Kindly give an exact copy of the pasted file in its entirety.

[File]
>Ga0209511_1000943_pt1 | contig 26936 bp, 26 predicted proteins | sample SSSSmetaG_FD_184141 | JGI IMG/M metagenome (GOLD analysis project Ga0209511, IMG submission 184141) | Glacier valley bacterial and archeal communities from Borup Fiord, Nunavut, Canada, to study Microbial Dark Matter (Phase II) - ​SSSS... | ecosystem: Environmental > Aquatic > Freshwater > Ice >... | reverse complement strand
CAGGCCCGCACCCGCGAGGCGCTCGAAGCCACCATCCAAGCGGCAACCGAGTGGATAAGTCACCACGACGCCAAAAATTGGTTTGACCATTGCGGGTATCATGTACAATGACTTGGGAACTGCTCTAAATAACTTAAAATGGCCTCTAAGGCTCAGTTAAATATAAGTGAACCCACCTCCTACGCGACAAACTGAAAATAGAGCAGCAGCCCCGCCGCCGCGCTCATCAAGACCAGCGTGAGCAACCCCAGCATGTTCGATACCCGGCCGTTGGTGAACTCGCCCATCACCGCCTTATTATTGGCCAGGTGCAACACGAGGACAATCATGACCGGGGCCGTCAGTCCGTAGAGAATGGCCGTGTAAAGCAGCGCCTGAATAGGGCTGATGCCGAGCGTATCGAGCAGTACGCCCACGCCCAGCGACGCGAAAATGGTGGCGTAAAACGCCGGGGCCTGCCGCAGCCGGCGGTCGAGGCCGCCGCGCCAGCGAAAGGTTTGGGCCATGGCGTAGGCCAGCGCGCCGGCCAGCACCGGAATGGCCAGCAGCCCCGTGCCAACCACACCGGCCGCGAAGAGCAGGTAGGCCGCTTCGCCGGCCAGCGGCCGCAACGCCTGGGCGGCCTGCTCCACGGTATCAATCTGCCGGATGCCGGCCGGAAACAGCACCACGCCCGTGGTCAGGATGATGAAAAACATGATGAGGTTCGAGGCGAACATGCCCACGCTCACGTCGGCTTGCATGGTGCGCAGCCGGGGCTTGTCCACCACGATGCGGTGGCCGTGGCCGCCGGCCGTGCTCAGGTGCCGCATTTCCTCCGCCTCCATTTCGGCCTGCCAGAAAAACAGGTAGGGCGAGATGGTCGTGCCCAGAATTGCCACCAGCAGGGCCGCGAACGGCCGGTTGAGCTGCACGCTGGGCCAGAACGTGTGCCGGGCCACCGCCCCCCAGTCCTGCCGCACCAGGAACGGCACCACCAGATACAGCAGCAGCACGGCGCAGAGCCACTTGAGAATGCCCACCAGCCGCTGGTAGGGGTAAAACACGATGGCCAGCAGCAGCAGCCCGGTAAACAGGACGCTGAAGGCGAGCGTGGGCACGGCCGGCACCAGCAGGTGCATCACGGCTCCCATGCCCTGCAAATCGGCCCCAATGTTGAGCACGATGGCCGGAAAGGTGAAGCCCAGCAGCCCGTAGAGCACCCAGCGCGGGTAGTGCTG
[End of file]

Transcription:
>Ga0209511_1000943_pt1 | contig 26936 bp, 26 predicted proteins | sample SSSSmetaG_FD_184141 | JGI IMG/M metagenome (GOLD analysis project Ga0209511, IMG submission 184141) | Glacier valley bacterial and archeal communities from Borup Fiord, Nunavut, Canada, to study Microbial Dark Matter (Phase II) - ​SSSS... | ecosystem: Environmental > Aquatic > Freshwater > Ice >... | reverse complement strand
CAGGCCCGCACCCGCGAGGCGCTCGAAGCCACCATCCAAGCGGCAACCGAGTGGATAAGTCACCACGACGCCAAAAATTGGTTTGACCATTGCGGGTATCATGTACAATGACTTGGGAACTGCTCTAAATAACTTAAAATGGCCTCTAAGGCTCAGTTAAATATAAGTGAACCCACCTCCTACGCGACAAACTGAAAATAGAGCAGCAGCCCCGCCGCCGCGCTCATCAAGACCAGCGTGAGCAACCCCAGCATGTTCGATACCCGGCCGTTGGTGAACTCGCCCATCACCGCCTTATTATTGGCCAGGTGCAACACGAGGACAATCATGACCGGGGCCGTCAGTCCGTAGAGAATGGCCGTGTAAAGCAGCGCCTGAATAGGGCTGATGCCGAGCGTATCGAGCAGTACGCCCACGCCCAGCGACGCGAAAATGGTGGCGTAAAACGCCGGGGCCTGCCGCAGCCGGCGGTCGAGGCCGCCGCGCCAGCGAAAGGTTTGGGCCATGGCGTAGGCCAGCGCGCCGGCCAGCACCGGAATGGCCAGCAGCCCCGTGCCAACCACACCGGCCGCGAAGAGCAGGTAGGCCGCTTCGCCGGCCAGCGGCCGCAACGCCTGGGCGGCCTGCTCCACGGTATCAATCTGCCGGATGCCGGCCGGAAACAGCACCACGCCCGTGGTCAGGATGATGAAAAACATGATGAGGTTCGAGGCGAACATGCCCACGCTCACGTCGGCTTGCATGGTGCGCAGCCGGGGCTTGTCCACCACGATGCGGTGGCCGTGGCCGCCGGCCGTGCTCAGGTGCCGCATTTCCTCCGCCTCCATTTCGGCCTGCCAGAAAAACAGGTAGGGCGAGATGGTCGTGCCCAGAATTGCCACCAGCAGGGCCGCGAACGGCCGGTTGAGCTGCACGCTGGGCCAGAACGTGTGCCGGGCCACCGCCCCCCAGTCCTGCCGCACCAGGAACGGCACCACCAGATACAGCAGCAGCACGGCGCAGAGCCACTTGAGAATGCCCACCAGCCGCTGGTAGGGGTAAAACACGATGGCCAGCAGCAGCAGCCCGGTAAACAGGACGCTGAAGGCGAGCGTGGGCACGGCCGGCACCAGCAGGTGCATCACGGCTCCCATGCCCTGCAAATCGGCCCCAATGTTGAGCACGATGGCCGGAAAGGTGAAGCCCAGCAGCCCGTAGAGCACCCAGCGCGGGTAGTGCTG